One indicator of a change in the mindset to becoming more assertive is the level at which a person explains everything.
“The more you talk, the less assertive you are!”
Think about the last time you had a conversation with someone that went on and on and on. Did you wonder why they did this? Were they doing this for your benefit or theirs? When using the “I” statement it is about getting your thoughts and feelings across clearly and directly. Excessive explanations dilute what is being said and usually make the communication unclear.
Taking personal responsibility is part of being assertive.
Listen to a person who is not being assertive. Are they sounding like they are taking responsibility for what they are saying? I often use the example of deciding where to go for dinner. Is the response “what do you think” or “whatever everyone else wants”? How frustrating is this! This passive behaviour does not allow the person to participate in the decision. They give over all of their power to the person asking the question. Personal responsibility is participating and assertively putting your opinion forward.
Learn to say ‘NO’
Learning to say no is an important part of assertiveness training. This is often the hardest part for people. The image they have in their heads of themselves, saying no to a co-worker or manager, is a scary one. Often they feel intimidated and can’t see themselves doing anything different.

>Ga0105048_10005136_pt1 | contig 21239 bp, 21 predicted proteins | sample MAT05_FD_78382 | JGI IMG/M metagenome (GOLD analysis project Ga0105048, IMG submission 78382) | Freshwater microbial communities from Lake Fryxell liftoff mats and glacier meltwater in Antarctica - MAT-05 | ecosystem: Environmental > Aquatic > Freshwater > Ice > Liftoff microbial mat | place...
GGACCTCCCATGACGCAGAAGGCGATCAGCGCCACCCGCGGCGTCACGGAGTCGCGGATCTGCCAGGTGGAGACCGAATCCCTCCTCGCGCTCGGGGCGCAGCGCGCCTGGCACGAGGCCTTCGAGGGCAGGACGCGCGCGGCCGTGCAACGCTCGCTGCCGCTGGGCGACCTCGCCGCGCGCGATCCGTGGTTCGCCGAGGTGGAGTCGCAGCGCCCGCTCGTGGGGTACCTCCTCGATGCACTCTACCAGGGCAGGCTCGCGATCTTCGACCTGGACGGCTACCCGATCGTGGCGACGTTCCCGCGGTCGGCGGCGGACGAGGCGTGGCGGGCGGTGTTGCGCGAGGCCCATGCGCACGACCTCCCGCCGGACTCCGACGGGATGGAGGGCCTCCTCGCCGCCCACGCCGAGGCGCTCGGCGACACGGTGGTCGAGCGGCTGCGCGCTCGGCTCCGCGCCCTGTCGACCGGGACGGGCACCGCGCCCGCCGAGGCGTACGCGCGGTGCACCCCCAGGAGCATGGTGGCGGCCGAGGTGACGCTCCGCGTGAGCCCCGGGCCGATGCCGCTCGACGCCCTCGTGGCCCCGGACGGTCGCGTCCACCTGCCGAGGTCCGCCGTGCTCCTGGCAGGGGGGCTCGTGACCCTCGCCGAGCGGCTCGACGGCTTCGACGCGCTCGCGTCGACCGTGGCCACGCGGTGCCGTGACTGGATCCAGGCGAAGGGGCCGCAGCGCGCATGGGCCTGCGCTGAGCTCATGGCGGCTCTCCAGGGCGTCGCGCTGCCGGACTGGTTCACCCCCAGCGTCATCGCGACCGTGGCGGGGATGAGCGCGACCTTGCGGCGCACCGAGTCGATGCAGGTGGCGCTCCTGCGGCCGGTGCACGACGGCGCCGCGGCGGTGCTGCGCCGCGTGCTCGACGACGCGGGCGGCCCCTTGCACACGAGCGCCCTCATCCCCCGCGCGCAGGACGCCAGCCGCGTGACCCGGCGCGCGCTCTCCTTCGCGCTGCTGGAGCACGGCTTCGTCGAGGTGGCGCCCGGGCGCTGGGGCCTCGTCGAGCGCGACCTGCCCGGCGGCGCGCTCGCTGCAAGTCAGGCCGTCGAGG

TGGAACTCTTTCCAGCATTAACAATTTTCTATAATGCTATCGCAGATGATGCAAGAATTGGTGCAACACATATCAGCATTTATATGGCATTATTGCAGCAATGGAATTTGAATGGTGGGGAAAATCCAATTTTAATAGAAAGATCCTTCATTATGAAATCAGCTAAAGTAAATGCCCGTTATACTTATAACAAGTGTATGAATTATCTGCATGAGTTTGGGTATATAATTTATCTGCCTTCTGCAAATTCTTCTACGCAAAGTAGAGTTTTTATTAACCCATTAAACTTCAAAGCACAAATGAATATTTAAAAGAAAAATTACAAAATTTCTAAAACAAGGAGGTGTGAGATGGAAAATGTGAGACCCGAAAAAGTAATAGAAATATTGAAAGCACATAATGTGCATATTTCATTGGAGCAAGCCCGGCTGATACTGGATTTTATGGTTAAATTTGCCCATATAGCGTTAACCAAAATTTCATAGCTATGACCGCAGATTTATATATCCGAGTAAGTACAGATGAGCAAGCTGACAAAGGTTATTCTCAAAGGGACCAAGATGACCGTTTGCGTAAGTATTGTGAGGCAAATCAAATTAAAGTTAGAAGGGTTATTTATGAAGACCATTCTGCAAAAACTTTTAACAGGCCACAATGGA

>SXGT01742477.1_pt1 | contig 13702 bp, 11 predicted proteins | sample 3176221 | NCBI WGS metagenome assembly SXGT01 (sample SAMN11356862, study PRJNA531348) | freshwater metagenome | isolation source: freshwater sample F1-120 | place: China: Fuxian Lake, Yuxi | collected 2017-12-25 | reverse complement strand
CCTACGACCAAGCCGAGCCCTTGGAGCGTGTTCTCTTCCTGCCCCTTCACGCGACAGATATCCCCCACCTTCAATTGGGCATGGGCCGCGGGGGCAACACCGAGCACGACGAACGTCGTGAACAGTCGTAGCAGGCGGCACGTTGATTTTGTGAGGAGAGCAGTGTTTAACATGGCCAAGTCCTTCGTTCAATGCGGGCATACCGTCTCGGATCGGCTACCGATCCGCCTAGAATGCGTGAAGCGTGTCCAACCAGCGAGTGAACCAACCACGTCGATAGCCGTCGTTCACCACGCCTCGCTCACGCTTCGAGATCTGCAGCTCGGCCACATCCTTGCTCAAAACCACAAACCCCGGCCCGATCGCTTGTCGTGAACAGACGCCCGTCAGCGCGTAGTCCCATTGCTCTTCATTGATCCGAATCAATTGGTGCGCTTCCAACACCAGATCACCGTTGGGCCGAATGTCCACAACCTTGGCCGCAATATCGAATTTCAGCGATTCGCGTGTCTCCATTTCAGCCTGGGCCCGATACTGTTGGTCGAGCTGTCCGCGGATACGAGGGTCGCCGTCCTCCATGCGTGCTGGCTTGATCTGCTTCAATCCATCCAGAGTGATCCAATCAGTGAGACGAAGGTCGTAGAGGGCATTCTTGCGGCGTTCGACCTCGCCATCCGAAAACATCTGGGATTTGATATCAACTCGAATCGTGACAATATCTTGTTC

We begin by looking at alternatives. Is it ok to stress yourself out, work till your frazzled, and probably not do a good job at what you are responsible for because you can’t say no? How would you react if someone told you they can’t do something now because they need to finish their work but after that is done, they would be happy to help. This assertive response is perfectly acceptable. They are saying “no” but are doing it in an assertive manner.
Practice makes Permanent
Assertiveness skills require practice. A good manager knows that people will need coaching to implement what they have learned. Without the opportunity to practise the new skills, they will not be adopted.
I encourage people to practise their skills on someone they will likely never see again. For example, return the cold meal the next time you are at a restaurant. Resist the temptation to give in to the urban myth, about what hospitality workers do to customers they don’t like, and assert your right to enjoy a quality meal prepared the way you’ve ordered it.
Practise saying “no” to a shop assistant in a tone of voice that is more assertive than usual. At this point, your understanding of what assertiveness is and feels like begins to grow. When practising it, try one more thing – vary your tone of voice.
We have all heard the statistics before – verbal communication is comprised of 93% nonverbal communication and 7% is the words you choose. Well, 38% of that is expressed with tone, pitch, and pace of voice. By listening to yourself as you practise, you can develop a tone that you are comfortable with, then slowly begin to use this in the work place.
Working with a coach or someone you can trust to help you, is the best way to practise the skills needed to become more assertive. Asking yourself why you don’t speak up and working through the thoughts and feelings, will also help you to develop the assertive mindset, needed to implement assertiveness skills. Remember – practice makes permanent!
Chris is a well credentialed highly skilled learning specialist, who brings to her clients practical work experience translated into an effective learning experience. Chris specialises in all aspects of front line management development, as well as working with people in their personal and professional development.
Chris can be contacted through The Training Link 1300 88 44 33